14. Boyhood

Ellar-Coltrane-5-facts-about-Boyhood-actor-through-the-years-Civer

Our special nod to the most original film of 2014 has to go to Boyhood, it’s about the experience rather than the story and is more of a film you let wash over your. The big thing here is the twelve year production schedule which is trull amazing to behold, as viewer’s we’re so used to seeing older actors playing different versions of the same characters or bad makeup removing us from the viewing experience but Boyhood is different, the cast are genuinely great, just seeing these people age and grow realistically in front of you slightly jars you mentally, it’s fantastic. From the age of 6 up to 18, Ellar Coltrane who plays Mason is a character we can all identify with and the film tends toward the experience of growing up and being told what to do at every turn rather than have a strict storyline to follow, it’s simply about life and growing up and it does make you feel nostalgic, much less pretentious than Terrence Malick’s Tree Of Life and interspersed with simple yet deep reflections on life as it happens make it well worth the three hour running time. It’s not heavy, it’s not genius, but it’s unlike anything we’ve ever seen before and therefore a landmark in film making.

13. Nightcrawler

Nightcrawler

Dan Gilroy takes us through the driven mind of a weirdo hell bent on success in business in Nightcrawler. Jake Gyllenhaal pulls the finest performance he’s ever achieved, nodding his hat to the Travis Bickle and Trevor Reznik loner characters in cinema and stares his way with gaunt expression and creepy intensity from TV viewer to freelance news camera person. The strange thing with Nightcrawler is, as a viewer, you’re constantly tipping from understanding Lou Bloom and being repulsed by his actions, he’s not quite Daniel Plainview in There Will Be Blood, but he’s definitely a more modern and socially applicable equivalent. We’re always rooting for Lou to succeed even when he’s filming his injured rivals or putting his assistant in terrifying danger but he’s a highly intelligent sociopath who admits he doesn’t like people, yet his fast talking buzz words and overpowering focus somehow allows him to turn people to his way of thinking. It’s an interesting and pensive piece with a fantastic score by James Newton Howard and, in a strange way, it makes you want to become as successful as Lou Bloom.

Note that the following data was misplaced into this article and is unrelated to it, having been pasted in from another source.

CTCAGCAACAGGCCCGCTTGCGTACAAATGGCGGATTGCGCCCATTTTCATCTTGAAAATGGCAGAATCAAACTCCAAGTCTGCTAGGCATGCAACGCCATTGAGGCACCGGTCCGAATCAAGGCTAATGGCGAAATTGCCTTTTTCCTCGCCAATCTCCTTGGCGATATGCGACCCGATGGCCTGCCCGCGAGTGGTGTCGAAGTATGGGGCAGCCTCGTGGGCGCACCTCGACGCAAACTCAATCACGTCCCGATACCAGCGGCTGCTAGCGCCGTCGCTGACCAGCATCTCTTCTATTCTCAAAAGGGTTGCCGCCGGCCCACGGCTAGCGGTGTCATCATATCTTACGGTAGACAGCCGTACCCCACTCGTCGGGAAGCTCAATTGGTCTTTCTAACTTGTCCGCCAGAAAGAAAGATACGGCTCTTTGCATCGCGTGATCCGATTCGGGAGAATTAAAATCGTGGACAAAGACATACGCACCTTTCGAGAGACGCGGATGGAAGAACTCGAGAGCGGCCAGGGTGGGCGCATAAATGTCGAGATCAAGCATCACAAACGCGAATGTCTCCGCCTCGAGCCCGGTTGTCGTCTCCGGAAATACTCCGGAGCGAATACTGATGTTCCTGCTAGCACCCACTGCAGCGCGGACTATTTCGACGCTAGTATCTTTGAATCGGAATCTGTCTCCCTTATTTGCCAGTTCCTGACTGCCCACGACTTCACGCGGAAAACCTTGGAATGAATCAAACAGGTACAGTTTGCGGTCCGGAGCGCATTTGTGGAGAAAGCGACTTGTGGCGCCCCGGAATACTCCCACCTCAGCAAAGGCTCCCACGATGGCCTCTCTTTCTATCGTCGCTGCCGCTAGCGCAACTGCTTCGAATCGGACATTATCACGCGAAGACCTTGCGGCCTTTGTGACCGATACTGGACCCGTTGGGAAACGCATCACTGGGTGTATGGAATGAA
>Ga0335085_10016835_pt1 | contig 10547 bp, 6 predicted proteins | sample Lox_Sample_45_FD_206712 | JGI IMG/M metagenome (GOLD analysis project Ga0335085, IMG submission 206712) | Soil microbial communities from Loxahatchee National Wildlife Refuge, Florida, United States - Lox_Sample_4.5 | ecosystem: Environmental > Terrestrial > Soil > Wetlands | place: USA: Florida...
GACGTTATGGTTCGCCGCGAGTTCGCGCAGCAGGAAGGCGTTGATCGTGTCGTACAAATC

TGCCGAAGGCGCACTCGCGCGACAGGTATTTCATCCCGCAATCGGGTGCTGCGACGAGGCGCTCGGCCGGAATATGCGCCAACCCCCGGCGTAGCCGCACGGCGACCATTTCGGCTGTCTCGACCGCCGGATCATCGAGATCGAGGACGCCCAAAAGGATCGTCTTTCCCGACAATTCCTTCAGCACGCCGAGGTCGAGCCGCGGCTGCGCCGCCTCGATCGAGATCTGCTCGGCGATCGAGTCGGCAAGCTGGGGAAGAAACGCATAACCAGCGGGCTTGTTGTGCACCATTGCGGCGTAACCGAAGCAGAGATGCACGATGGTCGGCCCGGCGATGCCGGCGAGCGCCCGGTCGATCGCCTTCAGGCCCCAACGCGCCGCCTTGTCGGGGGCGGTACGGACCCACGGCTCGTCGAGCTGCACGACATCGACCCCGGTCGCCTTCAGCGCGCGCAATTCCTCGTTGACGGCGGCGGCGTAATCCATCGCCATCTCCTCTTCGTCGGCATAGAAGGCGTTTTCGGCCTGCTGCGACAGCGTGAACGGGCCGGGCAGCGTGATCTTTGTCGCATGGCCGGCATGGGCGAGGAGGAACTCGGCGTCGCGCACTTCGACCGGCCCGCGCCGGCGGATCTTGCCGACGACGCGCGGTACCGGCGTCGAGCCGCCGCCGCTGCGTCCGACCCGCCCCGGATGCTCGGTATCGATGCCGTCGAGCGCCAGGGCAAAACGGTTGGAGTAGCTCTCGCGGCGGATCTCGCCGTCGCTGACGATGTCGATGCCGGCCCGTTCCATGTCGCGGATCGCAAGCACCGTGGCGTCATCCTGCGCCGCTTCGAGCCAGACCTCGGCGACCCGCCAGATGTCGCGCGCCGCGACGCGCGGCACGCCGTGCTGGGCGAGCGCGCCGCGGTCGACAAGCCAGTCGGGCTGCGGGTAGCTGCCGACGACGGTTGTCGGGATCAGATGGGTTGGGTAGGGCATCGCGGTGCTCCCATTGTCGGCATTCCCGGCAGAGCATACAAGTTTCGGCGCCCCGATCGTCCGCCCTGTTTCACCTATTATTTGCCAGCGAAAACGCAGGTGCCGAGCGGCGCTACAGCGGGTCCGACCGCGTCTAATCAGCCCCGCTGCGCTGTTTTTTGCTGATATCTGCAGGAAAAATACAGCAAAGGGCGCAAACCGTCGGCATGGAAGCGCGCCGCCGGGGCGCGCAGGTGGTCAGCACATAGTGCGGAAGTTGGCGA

12. The Amazing Spider-Man 2

amazing-spider-man-2-electro-fight

This is the second most amazing surprise of 2014 and we were truly bowled over by how good Amazing Spider-Man 2 actually was, to say that we didn’t enjoy the first Amazing Spider-Man and how pointless a reboot it truly was would be the grossest understatement of 2012 yet with 2 director Marc Webb has really pulled something touching, fun and original out of the rebooted mixed bag. Personally, we were expecting a poor remake of Sam Raimi’s Spider-Man 2 but this movie went down such a different road and nailed the character of Spidey so well that we literally can’t fault it, granted Andrew Garfield’s portrayal of Peter Parker is more ‘cool skateboarding womanising hot guy’ than ‘socially awkward perpetually bullied intelligent nerd’ but the prime focus of Amazing Spider-Man 2 is the relationship between Parker and Gwen Stacy which is so perfectly done they even started dating in real life. In all seriousness though the key to any good romance tail is that simple believable connection between the two protagonists and Spidey get’s it right here. The icing on this cake is a relatable and terrifying performance from Jamie Foxx, a brilliant fast and fun pace as well as the sheer amount of things that happened in the movie, Webb covers so much ground both action wise and emotionally that you’re sure the film must be close to five hours long than the two hours, twenty minutes that it is and that flies by effortlessly. It’s fast, it’s fun, it’s personal and unexpectedly amazing!